The Graduate School of Arts and Science screened the documentary “How to Survive a Plague,” at Vanderbilt Hall. The film is about the role the AIDS Coalition to Unleash Power, an advocacy group, and the Treatment Action Group, an HIV/AIDS activist organization, played in the early years of the AIDS epidemic.
After the documentary, a panel discussed the film and contemporary problems dealing with AIDS. Panelists for the Oct. 8 event included Jim Eigo, who works on HIV prevention issues with ACT UP New York; Melanie Dulfo, Women and Youth Program Manager at the Asian & Pacific Islander Coalition on HIV/AIDS community health center; NYU Professor Perry Halkitis; and Pato Hebert, a visiting associate arts professor at the Tisch School of Arts.
“Many people suffer from HIV, I think the government and health care industry could do more for them,” Sara Xiong, a first-year GSAS student who attended the event, said.
Halkitis, who is also an associate dean at the NYU Global Institute of Public Health, talked about surviving the AIDS epidemic.
“On Feb. 24 this year I turned 50 years old,” Halkitis said. “This was a shock to me … because I had never expected to turn 50. For that matter, I had never expected to turn 40. For that matter, I had never expected to turn 30. It’s because I’ve been managing to live with HIV since the 1980s. And I’m here to tell you that there is a subset of us who have survived this epidemic.”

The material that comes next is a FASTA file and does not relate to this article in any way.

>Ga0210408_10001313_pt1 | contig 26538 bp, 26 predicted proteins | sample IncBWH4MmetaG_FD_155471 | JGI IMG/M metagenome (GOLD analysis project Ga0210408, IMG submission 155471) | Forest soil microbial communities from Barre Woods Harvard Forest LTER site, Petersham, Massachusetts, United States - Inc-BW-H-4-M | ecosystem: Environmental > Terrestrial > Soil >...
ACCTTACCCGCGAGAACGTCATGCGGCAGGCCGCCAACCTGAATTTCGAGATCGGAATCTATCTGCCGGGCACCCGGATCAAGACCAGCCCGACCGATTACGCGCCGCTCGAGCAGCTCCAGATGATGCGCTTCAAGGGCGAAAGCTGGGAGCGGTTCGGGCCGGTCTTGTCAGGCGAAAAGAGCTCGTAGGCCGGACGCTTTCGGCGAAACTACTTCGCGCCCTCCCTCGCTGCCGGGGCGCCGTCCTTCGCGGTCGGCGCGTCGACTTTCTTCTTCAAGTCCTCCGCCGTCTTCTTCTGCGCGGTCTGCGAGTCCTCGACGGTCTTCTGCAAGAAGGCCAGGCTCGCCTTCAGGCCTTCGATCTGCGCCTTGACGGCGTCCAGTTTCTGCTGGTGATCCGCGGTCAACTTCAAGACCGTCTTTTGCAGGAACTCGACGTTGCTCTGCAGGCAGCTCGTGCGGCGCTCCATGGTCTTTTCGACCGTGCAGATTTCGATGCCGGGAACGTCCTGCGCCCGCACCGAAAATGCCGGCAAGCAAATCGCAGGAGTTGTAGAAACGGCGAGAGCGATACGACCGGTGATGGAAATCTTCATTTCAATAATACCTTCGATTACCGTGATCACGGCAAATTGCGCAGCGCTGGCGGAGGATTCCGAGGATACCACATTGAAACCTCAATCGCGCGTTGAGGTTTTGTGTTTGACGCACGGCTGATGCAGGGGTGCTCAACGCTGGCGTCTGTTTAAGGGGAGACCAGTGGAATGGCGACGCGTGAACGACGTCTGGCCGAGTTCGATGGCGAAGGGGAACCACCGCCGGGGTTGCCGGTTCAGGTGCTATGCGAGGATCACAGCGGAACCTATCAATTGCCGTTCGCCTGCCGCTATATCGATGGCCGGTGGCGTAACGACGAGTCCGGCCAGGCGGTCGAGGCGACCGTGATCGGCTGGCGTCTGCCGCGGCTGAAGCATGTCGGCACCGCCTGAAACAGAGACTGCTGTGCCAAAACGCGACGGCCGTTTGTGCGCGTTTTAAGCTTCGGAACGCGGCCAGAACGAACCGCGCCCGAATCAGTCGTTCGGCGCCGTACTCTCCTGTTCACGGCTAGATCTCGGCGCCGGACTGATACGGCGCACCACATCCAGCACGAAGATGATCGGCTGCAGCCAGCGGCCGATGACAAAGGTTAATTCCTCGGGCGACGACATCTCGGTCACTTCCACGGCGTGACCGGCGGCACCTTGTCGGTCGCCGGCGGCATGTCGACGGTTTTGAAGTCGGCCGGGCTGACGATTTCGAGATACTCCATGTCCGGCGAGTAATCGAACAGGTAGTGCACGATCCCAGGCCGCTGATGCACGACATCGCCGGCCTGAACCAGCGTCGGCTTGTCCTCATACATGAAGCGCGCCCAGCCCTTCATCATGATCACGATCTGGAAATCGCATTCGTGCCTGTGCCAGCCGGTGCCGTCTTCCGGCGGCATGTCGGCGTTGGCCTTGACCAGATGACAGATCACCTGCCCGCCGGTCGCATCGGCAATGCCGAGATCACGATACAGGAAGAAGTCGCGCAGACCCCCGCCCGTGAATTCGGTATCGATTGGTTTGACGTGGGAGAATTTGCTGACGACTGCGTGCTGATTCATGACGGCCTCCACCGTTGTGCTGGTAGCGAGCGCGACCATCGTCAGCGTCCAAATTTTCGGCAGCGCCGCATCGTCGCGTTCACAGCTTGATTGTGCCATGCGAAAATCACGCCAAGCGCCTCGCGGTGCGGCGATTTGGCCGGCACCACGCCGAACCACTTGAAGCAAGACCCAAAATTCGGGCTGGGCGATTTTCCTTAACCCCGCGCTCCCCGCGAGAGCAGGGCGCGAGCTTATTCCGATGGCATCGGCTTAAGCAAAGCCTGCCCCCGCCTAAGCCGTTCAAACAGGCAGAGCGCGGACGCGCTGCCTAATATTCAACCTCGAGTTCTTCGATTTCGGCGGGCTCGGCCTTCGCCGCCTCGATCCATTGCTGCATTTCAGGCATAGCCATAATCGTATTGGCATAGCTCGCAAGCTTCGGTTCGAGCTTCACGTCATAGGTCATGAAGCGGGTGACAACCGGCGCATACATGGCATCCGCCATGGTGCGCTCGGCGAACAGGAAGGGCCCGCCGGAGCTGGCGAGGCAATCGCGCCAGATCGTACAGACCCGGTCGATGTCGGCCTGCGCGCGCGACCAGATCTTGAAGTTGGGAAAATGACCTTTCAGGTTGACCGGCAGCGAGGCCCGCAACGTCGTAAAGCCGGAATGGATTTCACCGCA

Eigo, who was also featured in the documentary, discussed the reasons behind the success of ACT UP and the organization’s diversity.
“The first challenge of AIDS treatment activists only succeeded because we were embedded within a large, vibrant, various, nonviolent, direct-action organization that was targeting AIDS on several fronts,” Eigo said.
He also said individuals involved in the ACT UP range in age, gender and sexuality, presenting a wide variety of backgrounds.
“ACT UP grouped together professionals, artists, media people, students, office temps and unemployed,” Eigo said. “The majority were gay guys, many had AIDS, some carried the HIV virus, but some were HIV-negative and many more were just unsure.”
Eigo noted that the women who contributed their efforts to the organization were invaluable.
“Some of them, but not all of them, were gay,” Eigo said. “And the work they did within the organization and in a series of campaigns that focused on women and AIDS, they would change the course of the epidemic.”
Students in the audience said the documentary increased their awareness of the AIDS epidemic.
“[It] taught us a lot about AIDS, like things that I didn’t know of, the process of how we have come to where we are right now,” Tisch freshman Jingsong Ling said.
A version of this article appeared in the Wednesday, Oct. 9 print edition. Afeefa Tariq is a contributing writer. Email her at [email protected]